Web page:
Film is an affective art form. Mainstream films in particular are carefully designed to provide viewers with affective experiences, and while the exact nature of this experience differs from film to film, the general strategy is notably consistent: films tell engaging stories populated by empathetic characters and presented cinematically in a way that grabs the viewers’ attention, holds them in suspense, and elicits various emotions. Together, these narrative and aesthetic means lend each film scene a distinct mood, which describes the affective expression of the scene. By conveying a film’s intent to evoke a certain affective experience, film mood can provide insight into the ways in which films affect viewers. It can also be used to describe and classify films based on their affective properties. As such, the concept of film mood may prove helpful not only from the perspective of film studies, but computer science as well, in which recent efforts have sought to develop methods to estimate the affective content of films based on features detected computationally from the film material. This dissertation studies film mood from the dual perspectives of cognitive film studies and computer science; that is, both perceptually and computationally. It has three main objectives: to determine which factors should be considered when assessing film mood, to examine some of the perceptual properties of film mood, and to investigate the extent to which ratings of film mood can be modeled with computational features. To this end, two user studies were conducted, and the data collected in the studies was used for both a perceptual analysis of film mood and for computational modeling of mood ratings. The modeling involved both commonly used low-level computational features as well as state-of-the-art high-level features. The results showed that film mood was an intuitive concept for viewers to assess and robust against individual differences between assessors. They also showed that the perceived intersity of film scenes tended to follow a rise–plateau–fall structure, that extremely negative and positive moods were most common in scenes where music had the most prominent role on the soundtrack, and that the stylistic attributes of a scene were most strongly related to how energetic the scene was perceived to be. Lastly, the results showed that the low- and high-level computational features complemented one another, providing unique contributions to mood modeling. Together, the results indicate that the concept of film mood is a useful one in terms of both film studies and computer science. By illuminating some of the ways in which film mood is related to both perceptual attributes and computational features, the dissertation contributes to recent efforts in these two fields to increase understanding about the affective experience of film and to improve the characterization of film contents by incorporating affective properties into the description.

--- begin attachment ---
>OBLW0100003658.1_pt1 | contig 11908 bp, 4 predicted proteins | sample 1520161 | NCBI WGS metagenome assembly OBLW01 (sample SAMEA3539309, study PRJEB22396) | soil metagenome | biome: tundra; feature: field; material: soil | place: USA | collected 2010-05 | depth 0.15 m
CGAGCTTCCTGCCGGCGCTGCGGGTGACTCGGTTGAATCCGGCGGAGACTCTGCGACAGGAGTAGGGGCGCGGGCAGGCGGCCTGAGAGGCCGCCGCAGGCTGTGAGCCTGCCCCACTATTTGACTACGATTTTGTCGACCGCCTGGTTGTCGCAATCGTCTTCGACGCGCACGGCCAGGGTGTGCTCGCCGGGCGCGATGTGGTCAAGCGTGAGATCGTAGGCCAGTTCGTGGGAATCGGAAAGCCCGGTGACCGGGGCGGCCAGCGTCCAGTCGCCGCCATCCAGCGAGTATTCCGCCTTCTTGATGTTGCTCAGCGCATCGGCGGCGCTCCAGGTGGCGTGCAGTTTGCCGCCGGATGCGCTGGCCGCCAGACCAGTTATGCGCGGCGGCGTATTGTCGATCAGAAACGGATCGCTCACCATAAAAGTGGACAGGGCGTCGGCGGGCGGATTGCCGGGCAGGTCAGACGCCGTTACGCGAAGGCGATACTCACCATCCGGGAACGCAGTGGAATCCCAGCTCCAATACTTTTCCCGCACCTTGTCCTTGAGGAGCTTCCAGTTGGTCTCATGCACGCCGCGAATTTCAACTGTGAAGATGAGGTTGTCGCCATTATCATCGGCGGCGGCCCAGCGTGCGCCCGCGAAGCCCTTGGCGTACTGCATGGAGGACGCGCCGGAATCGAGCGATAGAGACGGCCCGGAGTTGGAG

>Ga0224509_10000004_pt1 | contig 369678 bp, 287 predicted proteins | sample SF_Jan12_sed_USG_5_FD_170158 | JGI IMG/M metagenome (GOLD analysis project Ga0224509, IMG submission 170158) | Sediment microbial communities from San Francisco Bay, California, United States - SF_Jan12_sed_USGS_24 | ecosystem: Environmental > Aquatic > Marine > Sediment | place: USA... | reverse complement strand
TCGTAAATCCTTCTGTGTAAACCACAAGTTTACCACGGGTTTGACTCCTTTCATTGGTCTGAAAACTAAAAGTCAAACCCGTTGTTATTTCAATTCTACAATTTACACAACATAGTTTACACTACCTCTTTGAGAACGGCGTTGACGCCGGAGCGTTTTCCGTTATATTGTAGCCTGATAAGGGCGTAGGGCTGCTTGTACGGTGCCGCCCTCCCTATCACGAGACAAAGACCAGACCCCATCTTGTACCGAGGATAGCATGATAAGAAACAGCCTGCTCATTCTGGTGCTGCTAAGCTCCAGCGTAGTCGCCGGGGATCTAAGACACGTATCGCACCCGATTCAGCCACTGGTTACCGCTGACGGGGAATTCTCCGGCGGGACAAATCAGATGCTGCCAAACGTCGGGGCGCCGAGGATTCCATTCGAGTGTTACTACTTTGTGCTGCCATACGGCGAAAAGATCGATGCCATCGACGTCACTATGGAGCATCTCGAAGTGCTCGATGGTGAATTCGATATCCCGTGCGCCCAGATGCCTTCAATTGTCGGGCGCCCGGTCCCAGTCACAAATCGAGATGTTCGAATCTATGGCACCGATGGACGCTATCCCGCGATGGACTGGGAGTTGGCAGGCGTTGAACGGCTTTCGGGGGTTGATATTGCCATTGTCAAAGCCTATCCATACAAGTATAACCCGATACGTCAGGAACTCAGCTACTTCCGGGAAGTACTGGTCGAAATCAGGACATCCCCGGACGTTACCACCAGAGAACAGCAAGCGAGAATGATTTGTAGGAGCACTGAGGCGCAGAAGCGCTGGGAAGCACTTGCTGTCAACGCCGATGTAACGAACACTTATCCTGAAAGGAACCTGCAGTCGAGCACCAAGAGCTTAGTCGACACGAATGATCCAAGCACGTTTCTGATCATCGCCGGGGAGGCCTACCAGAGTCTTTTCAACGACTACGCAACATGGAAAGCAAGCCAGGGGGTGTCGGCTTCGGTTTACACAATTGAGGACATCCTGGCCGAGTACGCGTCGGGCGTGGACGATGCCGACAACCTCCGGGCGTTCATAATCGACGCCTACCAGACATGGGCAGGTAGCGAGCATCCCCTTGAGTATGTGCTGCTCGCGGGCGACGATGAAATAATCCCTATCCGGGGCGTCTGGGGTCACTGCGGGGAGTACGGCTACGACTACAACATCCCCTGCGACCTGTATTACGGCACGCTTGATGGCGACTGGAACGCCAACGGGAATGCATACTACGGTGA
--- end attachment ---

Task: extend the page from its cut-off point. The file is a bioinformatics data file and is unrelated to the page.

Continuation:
|Publication status||Published - 2017|
|MoE publication type||G5 Doctoral dissertation (article)|
- film, affect, aesthetics, perception, computational features